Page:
SATURDAY Sept. 11Uh-uh. No, sir.
SUNDAY Sept. 12 As if the hair and penchant for neoclassical furnishings wasn't tip-off enough, word comes today that Trinity Broadcasting's Paul Crouch paid a former male employee $425,000 to, among other things, not discuss a sexual encounter the former employee claims to have had with Crouch. Enoch Lonnie Ford, who had a hit with "Sixteen Tons" in the '50s, claims Paul and he got together in a Lake Arrowhead cabin in the fall of 1996. Crouch denies the allegations. In court papers, Crouch, the immaculately coifed, prim-handed preacher with a bushy mustache, claims Ford—who has a history of drug problems and served time for a sex offense—is a liar and extortionist, you know, the kind of no-good bad boy that certain prim girls find so irresistible. Speaking of TV, I'm not saying my kids watch a lot of it, but today, spending a lovely afternoon poolside at my sister's home in Orange, I heard my son say to my daughter, Madison, "Maddy . . . Maddy . . . Maddy . . . Maddy . . . Maddy . . . Maddy . . . Maddy . . ." "What!?" "Let's play police chase. You be the cop. I'll be the perp."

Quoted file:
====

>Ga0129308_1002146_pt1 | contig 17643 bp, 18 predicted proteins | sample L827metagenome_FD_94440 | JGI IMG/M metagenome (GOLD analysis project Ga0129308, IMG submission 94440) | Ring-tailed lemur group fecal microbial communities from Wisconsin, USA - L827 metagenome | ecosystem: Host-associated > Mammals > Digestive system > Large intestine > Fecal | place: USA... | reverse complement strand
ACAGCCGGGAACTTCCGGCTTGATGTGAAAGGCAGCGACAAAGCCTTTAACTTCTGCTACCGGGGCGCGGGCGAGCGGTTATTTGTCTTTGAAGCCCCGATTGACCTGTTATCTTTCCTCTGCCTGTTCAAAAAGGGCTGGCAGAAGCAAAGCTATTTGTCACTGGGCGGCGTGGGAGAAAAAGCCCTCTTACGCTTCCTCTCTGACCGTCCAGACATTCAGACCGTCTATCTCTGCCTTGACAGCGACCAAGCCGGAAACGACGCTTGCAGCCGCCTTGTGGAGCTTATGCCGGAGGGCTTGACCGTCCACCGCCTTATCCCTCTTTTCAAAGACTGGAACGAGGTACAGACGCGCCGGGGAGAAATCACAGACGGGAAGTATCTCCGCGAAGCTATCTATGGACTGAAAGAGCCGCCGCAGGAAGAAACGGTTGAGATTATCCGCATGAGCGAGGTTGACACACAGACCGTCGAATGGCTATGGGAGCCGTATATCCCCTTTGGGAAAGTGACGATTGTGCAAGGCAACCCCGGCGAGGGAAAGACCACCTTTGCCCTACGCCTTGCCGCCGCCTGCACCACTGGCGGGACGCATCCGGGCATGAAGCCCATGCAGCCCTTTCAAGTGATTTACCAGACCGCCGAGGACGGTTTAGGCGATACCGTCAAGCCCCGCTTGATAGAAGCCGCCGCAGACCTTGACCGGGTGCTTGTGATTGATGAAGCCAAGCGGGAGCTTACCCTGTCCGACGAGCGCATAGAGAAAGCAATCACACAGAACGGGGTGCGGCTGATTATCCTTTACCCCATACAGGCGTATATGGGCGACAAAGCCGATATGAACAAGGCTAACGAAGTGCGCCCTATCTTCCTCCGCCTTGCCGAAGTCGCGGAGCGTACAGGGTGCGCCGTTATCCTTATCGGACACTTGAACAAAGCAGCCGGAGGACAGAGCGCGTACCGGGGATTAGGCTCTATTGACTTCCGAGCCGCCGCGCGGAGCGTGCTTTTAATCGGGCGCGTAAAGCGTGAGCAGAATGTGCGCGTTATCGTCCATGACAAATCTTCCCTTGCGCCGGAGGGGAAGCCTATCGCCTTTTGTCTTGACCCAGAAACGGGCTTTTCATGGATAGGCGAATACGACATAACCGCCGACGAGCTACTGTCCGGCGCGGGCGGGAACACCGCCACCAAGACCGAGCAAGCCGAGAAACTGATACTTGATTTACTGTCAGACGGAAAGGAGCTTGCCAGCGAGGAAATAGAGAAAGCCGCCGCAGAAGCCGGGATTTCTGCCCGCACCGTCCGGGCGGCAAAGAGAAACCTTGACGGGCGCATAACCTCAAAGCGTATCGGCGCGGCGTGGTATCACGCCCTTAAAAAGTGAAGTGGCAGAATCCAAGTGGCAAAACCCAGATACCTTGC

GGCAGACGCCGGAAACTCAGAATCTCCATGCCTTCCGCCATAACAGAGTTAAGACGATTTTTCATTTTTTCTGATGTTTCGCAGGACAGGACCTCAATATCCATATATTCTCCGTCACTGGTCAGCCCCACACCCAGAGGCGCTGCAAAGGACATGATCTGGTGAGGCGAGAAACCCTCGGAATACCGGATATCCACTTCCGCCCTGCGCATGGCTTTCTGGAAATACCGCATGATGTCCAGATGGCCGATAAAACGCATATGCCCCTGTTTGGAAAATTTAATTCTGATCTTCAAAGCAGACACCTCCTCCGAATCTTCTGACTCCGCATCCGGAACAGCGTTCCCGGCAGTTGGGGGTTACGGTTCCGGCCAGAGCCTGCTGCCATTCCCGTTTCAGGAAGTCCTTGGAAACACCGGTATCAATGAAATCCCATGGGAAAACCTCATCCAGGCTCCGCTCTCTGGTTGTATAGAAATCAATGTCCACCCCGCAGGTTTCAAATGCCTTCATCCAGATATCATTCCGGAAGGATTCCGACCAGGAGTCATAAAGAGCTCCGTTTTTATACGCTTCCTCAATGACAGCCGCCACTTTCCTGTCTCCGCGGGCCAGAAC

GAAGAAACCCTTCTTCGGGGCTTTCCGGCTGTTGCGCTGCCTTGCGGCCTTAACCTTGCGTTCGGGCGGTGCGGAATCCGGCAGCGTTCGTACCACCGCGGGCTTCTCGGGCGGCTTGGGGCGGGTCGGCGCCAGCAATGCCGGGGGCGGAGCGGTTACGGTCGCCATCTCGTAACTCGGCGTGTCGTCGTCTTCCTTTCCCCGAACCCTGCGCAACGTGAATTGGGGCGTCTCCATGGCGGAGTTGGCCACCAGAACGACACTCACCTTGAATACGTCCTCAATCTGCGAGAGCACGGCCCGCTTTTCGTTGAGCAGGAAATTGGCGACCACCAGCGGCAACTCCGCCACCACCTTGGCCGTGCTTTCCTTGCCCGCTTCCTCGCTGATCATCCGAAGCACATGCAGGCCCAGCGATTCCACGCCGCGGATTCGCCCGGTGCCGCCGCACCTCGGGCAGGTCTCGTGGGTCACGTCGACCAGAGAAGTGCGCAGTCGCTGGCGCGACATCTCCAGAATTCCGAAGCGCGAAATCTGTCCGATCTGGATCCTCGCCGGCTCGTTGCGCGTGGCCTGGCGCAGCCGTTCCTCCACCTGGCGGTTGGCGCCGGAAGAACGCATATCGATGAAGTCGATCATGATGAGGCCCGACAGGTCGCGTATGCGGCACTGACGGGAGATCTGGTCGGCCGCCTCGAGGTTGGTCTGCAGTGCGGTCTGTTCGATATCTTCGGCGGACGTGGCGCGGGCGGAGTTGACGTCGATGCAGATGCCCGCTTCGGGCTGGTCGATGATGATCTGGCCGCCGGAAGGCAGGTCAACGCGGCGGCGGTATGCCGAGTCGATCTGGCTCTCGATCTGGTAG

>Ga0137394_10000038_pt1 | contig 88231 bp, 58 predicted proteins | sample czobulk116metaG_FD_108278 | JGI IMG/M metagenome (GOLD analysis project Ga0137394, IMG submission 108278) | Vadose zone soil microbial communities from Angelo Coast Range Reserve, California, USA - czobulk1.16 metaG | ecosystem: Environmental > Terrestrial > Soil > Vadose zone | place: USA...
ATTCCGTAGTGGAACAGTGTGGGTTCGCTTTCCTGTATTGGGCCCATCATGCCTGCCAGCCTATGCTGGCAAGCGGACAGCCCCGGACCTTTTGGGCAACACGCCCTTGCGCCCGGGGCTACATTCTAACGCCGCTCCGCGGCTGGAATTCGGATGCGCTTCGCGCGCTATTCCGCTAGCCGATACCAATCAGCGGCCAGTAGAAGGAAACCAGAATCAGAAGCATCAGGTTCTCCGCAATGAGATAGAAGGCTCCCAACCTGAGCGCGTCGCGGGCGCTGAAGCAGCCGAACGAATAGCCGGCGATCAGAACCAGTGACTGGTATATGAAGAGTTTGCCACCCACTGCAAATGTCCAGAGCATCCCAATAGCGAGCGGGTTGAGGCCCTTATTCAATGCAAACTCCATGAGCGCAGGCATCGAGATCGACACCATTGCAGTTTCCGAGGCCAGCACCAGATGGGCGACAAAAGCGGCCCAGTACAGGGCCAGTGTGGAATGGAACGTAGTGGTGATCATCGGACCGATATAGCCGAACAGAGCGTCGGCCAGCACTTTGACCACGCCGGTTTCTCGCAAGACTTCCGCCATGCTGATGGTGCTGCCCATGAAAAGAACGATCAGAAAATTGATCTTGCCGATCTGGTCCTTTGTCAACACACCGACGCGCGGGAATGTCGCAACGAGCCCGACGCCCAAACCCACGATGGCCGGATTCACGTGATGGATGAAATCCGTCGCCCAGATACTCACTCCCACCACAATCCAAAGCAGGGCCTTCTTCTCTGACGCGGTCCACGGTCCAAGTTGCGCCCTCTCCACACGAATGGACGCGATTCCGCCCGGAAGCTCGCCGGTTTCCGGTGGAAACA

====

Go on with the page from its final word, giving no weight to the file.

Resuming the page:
MONDAY Sept. 13 Former Weekly writer Anthony "Toots" Pignataro told me in a phone conversation a few days ago about something R. Scott Moxley did, but I found it hard to believe. Today, I confronted Moxley, and he copped to it, so here it is. You probably know Moxley's been writing about embattled Irvine Mayor Larry Agran—embattled being the political euphemism for "about to get his ass handed to him." One of Moxley's best pieces concerns Agran's filibustering during a recent City Council meeting in an attempt to put off discussion of his various conflicts of interest. Since Scott has been at the lead in digging up such details, Agran takes the opportunity at the council meeting to say you can't believe anything in the Weekly since we print stories "in between penis and breast-enlargement ads." Now that's funny coming from Agran since, when the Weekly was on his side fighting the El Toro Airport, exposing various conflicts of interest, he wrote that our reporting was "incisive and uncompromising" and in a 1997 profile of Weekly Editor Will Swaimsaid that "Will's not afraid of a fight. He's great to have around." Anyway, Larry gets in his little dig, and Scott quickly scrawls something down on a piece of paper and asks a woman if she would read it during the public-comments portion of the evening. The woman, who was already going to speak anyway, says sure, and when she's called on—last—she says her peace then adds that Scott Moxley wanted the mayor to know that "the Weekly also runs ads for unemployed politicians," to which the room generally exploded into laughter and withering stares.